When you collect resumes and begin sifting through a pool of candidates to staff an open position, you’re probably looking for a perfect match. Most employers search for a candidate with all the necessary training, experience, and credentials they need in order to step immediately into the job, take the wheel, and thrive. Employers often assume that it’s the candidate’s responsibility to procure these credentials, and they don’t concern themselves with when and how this gets done.

But if you’re following this model, think twice. There are plenty of reasons to take responsibility for training your own candidates, and plenty of ways this move can pay off for you in the long run.

Hiring untrained employees.

Face the facts: at the entry level, most candidates learn the ropes of the job while on the job. If you take full responsibility for training your candidates and bringing them up to speed, you’ll be able to cut payroll costs by bringing on slightly underqualified employees. And as a bonus, you’ll be helping these newbies adapt to your own operations and procedures; they won’t have to unlearn the habits they’ve picked up elsewhere.

Offer ongoing training.

After bringing on untrained team members and getting them up to speed, continue to invest in their education and growth. Offer tuition reimbursement, mentoring, in-house training, or offsite training and courses through local universities and trade schools. If you raise your base salaries by about five percent per year, you’re still saving money on these employees years down the road—and they’re profiting too. Their skills, expertise, AND salaries are all increasing at a steady rate, thanks to your investment and tutelage.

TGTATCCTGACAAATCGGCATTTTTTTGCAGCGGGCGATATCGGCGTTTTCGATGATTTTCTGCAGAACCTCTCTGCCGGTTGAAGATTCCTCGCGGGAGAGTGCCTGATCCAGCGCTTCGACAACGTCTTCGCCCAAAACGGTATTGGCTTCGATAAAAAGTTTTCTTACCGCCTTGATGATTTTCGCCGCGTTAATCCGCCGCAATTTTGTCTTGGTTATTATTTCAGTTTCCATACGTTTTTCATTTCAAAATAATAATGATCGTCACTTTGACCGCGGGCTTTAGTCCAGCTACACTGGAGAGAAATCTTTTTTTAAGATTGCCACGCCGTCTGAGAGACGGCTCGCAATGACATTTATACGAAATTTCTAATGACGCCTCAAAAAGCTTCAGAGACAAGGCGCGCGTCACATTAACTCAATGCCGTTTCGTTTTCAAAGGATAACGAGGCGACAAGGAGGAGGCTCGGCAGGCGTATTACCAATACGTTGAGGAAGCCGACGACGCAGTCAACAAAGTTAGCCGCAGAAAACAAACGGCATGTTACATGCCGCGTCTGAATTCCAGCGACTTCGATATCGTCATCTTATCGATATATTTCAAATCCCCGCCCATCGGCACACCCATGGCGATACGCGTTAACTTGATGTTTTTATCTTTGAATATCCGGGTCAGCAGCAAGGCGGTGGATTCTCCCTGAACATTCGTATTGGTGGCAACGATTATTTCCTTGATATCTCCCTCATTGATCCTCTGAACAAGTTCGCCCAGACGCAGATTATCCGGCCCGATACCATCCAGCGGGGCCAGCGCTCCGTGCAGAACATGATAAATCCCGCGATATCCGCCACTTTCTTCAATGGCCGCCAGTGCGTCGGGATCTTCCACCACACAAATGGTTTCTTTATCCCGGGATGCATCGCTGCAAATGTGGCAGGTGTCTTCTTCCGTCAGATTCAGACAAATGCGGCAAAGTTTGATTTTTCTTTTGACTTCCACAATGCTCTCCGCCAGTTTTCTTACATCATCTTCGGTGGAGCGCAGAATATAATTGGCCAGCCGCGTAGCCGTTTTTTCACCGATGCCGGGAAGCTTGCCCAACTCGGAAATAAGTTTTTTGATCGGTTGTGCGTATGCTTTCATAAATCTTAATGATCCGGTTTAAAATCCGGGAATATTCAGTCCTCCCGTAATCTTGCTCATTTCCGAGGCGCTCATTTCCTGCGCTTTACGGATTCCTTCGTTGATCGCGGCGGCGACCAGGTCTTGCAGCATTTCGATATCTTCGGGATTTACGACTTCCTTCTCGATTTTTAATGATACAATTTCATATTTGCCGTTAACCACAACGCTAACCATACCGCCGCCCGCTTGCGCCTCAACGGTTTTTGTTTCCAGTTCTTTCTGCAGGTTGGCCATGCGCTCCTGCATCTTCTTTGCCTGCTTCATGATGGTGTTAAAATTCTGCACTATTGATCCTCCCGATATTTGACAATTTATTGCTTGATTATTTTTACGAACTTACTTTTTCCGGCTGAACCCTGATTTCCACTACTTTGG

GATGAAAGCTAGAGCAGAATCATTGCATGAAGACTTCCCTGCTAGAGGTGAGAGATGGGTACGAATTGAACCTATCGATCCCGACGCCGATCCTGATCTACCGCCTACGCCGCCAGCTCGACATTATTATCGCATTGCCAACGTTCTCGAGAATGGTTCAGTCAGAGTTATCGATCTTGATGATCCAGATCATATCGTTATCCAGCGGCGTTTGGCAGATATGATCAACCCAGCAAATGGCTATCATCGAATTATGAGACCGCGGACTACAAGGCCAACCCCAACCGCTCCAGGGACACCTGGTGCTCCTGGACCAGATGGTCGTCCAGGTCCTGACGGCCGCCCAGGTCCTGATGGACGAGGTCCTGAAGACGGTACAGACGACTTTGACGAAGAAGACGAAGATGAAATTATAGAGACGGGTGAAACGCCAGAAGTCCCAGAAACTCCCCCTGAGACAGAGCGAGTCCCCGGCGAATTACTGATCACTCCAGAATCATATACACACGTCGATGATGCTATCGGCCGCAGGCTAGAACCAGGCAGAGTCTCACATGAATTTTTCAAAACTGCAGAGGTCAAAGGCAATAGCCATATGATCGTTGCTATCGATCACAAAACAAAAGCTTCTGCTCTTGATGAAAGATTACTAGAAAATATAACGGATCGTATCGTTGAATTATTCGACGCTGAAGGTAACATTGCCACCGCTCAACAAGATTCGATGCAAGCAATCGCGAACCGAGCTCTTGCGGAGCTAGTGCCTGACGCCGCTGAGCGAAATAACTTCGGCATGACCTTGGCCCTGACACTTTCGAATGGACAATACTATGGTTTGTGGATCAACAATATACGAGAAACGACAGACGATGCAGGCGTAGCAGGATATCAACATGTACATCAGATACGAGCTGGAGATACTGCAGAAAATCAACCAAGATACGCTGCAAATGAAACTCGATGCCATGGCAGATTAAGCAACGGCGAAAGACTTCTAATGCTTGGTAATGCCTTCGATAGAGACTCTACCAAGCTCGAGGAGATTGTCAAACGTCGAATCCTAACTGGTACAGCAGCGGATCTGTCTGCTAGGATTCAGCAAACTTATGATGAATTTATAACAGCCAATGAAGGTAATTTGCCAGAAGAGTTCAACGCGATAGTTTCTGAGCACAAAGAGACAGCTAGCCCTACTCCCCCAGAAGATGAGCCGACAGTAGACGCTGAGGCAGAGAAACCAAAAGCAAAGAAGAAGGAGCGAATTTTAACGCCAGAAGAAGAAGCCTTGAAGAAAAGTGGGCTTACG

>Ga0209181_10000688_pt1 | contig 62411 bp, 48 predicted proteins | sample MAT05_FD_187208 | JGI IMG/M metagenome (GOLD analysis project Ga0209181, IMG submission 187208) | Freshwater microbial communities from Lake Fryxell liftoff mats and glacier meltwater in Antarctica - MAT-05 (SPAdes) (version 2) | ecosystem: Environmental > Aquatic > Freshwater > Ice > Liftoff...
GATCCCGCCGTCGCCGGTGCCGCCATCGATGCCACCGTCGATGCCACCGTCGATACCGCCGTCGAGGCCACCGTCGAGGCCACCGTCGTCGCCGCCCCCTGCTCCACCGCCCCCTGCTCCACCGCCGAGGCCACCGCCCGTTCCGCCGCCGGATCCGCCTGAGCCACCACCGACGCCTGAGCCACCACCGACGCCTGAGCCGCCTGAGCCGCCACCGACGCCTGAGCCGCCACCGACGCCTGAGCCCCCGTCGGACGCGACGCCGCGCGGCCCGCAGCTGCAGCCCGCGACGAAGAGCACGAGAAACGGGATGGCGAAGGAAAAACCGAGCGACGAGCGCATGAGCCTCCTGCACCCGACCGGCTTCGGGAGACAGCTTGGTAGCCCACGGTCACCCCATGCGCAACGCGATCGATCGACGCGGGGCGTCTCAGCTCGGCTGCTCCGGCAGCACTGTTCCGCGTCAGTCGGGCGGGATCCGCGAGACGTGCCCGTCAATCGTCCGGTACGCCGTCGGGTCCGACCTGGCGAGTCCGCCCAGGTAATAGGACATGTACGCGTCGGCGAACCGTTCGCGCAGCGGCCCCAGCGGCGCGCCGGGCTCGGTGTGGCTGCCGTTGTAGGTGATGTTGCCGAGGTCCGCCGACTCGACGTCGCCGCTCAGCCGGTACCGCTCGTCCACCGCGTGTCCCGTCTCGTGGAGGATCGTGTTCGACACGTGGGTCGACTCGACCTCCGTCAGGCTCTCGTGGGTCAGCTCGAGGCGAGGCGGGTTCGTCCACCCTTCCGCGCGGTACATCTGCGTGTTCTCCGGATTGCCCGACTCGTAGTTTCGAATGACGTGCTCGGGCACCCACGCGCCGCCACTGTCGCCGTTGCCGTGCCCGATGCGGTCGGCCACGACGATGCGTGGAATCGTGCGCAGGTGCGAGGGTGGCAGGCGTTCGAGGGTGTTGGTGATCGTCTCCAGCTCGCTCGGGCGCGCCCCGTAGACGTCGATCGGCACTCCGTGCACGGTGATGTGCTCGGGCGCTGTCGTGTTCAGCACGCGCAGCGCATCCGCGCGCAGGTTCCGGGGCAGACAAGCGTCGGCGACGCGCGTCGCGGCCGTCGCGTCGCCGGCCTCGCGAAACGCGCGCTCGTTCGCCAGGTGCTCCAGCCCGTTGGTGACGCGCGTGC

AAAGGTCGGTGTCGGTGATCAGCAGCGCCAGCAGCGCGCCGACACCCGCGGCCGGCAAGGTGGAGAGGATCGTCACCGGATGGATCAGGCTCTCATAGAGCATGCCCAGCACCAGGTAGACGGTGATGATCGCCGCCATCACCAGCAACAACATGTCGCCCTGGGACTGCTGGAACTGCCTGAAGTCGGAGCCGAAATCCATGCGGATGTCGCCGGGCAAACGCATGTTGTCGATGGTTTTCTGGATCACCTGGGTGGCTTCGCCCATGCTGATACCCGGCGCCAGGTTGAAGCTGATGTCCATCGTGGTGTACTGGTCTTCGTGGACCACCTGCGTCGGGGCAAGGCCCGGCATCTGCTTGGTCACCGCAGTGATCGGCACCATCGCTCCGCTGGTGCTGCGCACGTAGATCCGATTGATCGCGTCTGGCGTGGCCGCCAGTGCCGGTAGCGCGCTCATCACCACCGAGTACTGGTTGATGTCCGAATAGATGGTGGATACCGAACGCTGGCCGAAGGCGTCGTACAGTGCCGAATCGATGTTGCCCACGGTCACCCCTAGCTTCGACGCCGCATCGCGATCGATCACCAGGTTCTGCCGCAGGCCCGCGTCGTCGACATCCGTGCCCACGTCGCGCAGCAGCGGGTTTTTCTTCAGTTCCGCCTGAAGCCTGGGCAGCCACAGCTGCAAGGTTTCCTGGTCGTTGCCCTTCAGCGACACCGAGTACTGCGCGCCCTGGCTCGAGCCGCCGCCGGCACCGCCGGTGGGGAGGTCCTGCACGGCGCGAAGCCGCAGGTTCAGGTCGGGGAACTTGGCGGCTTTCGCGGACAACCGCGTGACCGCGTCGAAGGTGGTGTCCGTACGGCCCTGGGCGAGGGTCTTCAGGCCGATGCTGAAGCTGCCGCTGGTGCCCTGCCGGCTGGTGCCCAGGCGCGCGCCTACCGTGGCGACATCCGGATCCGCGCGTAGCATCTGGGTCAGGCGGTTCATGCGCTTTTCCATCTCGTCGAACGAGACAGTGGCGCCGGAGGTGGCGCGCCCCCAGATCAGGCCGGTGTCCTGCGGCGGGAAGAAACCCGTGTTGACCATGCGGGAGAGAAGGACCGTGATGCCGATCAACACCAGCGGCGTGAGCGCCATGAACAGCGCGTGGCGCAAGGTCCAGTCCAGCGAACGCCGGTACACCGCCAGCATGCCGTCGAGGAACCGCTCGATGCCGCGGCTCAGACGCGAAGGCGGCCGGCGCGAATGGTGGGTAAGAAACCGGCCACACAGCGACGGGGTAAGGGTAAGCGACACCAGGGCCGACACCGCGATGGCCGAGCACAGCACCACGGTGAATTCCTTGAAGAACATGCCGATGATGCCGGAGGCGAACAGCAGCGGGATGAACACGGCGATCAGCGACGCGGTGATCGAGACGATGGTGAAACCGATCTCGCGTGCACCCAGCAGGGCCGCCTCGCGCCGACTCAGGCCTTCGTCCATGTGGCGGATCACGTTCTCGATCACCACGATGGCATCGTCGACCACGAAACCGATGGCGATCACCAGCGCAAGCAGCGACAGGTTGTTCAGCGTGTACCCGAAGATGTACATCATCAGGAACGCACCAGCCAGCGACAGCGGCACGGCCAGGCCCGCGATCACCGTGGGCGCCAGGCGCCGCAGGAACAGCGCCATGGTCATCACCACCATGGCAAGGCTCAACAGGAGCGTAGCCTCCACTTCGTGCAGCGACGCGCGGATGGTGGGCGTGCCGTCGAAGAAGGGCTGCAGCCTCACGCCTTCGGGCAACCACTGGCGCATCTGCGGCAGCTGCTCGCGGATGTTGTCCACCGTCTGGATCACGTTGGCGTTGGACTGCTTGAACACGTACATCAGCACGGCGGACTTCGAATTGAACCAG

Demonstrate self-reliance.

Too often, employers glance over a college educated candidate pool and sigh with despair, or worse, cry out in petulant frustration because “today’s graduates don’t have the skills” that they need. These employers expect these skills and capabilities to simply appear in the candidate population as if by magic through the actions of universities and the public school system. Avoid this sense of entitlement and take responsibility for your own success. Hire smart, ambitious candidates with high potential, and then teach them what they need to know in order to thrive in your industry. Your investments will pay off as your employees grow and learn. Ideally, a sense of gratitude and commitment will keep them on board as the years go by and their value increases.

For more on how to identify and hire the high potential candidates you need, and then retain them as they grow, reach out to the expert staffing team at Personnel Services Unlimited.